The primary aim of the MATHsAiD project thus far has been to focus on theorem-discovery; to design and build a tool to automatically discover, prove and identify theorems (lemmas, corollaries, etc.) from a given set of axioms and definitions which are supplied by the user. No other input is required. This tool would, for instance, allow a mathematician to try several versions of a particular definition, and in a relatively small amount of time, be able to see some of the consequences, in terms of the resulting theorems, of each version. Moreover, the automatically discovered theorems could perhaps help the users to discover and prove further theorems for themselves. This system could also easily be used by educators (to generate exercise sets, for instance) and by students as well. In a similar fashion, this tool might also prove useful in enabling automated theorem provers to dispatch many of the more difficult proof obligations arising in software verification, by automatically generating lemmas which are needed by the prover, in order to finish these proofs.
Given a set of axioms and definitions for some particular theory, MATHsAiD analyses the information supplied, and based on this analysis, generates a sequence of sets of hypotheses plus “terms of interest”. This sequence is designed to discover the more “routine” theorems in this theory; i.e., results that one might expect to see in a mathematics textbook. For example, in set theory, given the usual definitions of union and intersection, MATHsAiD discovers, among other things, that these operations are commutative, associative, and each is distributive over the other. For each set of hypotheses/term of interest in the aforementioned sequence, MATHsAiD uses a combination of “generating” and “trivial” proof plans to discover all the more-or-less interesting results it can, subject to numerous constraints. In particular, the “generating” proof plans serve to derive (generate and prove) various conclusions c from the given hypotheses, whereas the “trivial” proof plans act as a constraint, by allowing the assertion of a newly-derived c only if it fails to be proven by any of the “trivial” proof plans. Once the system is no longer able to assert any additional conclusions, either because the combination of “generating” and “trivial” proof plans do not allow such, or because the time limit has expired, the generated conclusions are then passed to a final filtering stage, in which the less interesting ones are weeded out, leaving (hopefully) only the sorts of results that the user desires to see.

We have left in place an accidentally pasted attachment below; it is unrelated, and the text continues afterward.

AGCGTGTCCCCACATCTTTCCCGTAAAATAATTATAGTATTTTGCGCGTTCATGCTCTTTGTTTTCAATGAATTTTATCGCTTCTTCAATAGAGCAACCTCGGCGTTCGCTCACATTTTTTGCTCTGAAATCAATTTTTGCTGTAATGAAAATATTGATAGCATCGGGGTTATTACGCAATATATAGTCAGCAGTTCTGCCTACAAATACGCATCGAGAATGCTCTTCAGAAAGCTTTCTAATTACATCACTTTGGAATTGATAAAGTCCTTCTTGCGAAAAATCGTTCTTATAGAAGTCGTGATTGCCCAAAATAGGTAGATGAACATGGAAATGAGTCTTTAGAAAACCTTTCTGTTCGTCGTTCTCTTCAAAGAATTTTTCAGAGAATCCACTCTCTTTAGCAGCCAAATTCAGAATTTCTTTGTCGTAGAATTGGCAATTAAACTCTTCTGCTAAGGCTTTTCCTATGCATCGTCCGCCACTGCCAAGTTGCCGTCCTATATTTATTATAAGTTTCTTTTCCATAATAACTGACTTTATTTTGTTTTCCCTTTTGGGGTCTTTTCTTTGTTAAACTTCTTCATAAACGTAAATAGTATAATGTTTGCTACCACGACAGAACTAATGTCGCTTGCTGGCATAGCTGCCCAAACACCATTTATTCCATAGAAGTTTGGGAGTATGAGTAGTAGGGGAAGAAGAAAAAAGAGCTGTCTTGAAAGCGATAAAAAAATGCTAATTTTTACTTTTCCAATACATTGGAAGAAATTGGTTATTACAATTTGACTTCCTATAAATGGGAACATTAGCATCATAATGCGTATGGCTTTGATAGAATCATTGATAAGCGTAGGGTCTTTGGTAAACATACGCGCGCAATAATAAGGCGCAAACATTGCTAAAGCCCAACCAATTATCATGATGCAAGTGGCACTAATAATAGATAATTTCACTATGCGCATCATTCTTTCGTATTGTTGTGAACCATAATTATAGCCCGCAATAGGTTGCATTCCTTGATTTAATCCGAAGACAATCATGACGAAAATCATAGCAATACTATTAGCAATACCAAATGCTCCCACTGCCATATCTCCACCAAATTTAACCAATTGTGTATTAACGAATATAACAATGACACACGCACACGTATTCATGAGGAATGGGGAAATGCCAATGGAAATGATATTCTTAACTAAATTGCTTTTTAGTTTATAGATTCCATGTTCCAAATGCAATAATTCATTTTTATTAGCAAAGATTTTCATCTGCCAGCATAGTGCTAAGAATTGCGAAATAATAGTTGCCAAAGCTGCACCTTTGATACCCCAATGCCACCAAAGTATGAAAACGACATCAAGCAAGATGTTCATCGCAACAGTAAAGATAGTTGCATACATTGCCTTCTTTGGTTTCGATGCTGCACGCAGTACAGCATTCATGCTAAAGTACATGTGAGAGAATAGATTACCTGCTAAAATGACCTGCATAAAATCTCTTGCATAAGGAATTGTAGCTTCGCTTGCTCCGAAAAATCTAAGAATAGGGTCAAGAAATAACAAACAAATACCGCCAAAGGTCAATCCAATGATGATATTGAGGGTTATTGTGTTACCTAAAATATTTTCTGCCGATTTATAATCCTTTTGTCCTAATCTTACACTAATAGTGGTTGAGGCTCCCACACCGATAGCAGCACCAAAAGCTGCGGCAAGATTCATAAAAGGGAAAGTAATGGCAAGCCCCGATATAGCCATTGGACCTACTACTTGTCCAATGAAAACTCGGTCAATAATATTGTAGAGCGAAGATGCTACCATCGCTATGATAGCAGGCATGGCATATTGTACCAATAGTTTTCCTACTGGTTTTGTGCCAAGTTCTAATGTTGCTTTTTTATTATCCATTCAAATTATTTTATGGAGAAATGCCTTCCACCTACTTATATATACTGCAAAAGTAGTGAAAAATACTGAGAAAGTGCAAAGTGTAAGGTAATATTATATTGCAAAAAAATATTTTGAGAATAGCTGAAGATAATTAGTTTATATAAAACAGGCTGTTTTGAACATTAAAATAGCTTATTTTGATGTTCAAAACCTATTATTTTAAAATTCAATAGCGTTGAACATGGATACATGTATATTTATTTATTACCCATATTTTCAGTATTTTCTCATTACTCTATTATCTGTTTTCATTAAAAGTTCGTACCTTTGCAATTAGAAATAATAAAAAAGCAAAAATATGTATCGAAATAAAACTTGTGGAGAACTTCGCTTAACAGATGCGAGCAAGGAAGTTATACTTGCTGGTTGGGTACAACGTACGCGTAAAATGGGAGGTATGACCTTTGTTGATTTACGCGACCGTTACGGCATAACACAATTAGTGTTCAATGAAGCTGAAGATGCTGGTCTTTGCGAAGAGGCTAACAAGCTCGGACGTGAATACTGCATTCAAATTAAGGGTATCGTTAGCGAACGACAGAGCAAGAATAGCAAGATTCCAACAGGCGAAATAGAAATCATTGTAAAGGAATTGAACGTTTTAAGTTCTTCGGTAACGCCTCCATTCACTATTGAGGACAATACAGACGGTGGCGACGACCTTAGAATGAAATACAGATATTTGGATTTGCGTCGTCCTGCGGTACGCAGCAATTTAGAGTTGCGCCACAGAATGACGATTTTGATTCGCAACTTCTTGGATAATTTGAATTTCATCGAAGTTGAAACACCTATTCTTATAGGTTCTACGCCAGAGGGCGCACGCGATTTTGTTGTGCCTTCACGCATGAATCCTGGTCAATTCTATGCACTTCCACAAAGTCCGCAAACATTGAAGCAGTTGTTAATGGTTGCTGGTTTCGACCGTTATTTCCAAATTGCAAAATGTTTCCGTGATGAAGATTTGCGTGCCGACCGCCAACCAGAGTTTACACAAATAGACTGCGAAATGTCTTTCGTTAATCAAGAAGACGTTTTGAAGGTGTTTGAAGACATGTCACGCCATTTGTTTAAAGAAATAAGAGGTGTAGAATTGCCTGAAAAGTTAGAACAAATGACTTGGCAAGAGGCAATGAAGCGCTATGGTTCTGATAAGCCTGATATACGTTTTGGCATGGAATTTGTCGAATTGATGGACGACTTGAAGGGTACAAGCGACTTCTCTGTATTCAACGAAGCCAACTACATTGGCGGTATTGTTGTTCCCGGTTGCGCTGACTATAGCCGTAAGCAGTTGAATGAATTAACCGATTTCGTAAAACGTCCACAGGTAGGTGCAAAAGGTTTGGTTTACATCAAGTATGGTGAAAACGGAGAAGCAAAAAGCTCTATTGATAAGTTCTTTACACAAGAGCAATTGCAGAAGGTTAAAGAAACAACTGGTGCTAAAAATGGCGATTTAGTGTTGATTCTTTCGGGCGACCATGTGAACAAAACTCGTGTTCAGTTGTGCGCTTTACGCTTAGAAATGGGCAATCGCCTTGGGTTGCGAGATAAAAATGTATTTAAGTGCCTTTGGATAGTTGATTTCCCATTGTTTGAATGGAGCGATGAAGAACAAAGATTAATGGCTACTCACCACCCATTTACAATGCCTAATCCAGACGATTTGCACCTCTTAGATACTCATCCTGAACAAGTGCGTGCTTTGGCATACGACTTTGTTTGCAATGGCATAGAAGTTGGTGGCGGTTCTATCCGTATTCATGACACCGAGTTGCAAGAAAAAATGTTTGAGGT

A screen shot is provided which shows, amongst other things, one of our favourite results obtained by the system thus far; namely that the Zariski space ζ(M) of a (left) unital module M over a commutative ring R with identity is, in fact, a (left) semimodule over the Zariski topology ζ(R) of R (given an appropriate choice of scalar multiplication). This result first appeared as Theorem 2 in the paper, “An Introduction to Zariski Spaces over Zariski Topologies” (R.L. McCasland, M.E. Moore and P.F. Smith), Rocky Mountain Journal of Mathematics Vol. 28 (1998), 1357-1369.
During the past few years we developed alternative methods for discovering new theorems; in particular we introduced “Theorem-producing rules” (TPRs) and “sketch-plans” (a slight variation of proof-plans). Preliminary results indicate that these new methods are more efficient (than our previous methods) at discovering quality theorems, primarily because they prohibit the generation of most lower-quality results in the first place. A research paper explaining these methods is currently in preparation.
We have also developed certain inter-theory reasoning capabilities within MATHsAiD, designed to identify interesting connections between theories -- even if at first glance those theories appear to be entirely unrelated. The aforementioned Zariski space result is one such example; this result demonstrates a connection amongst several theories, including rings, modules, topologies, semirings and semimodules. Note that such inter-theory results are simply beyond the capability of most first-order resolution theorem provers (for instance).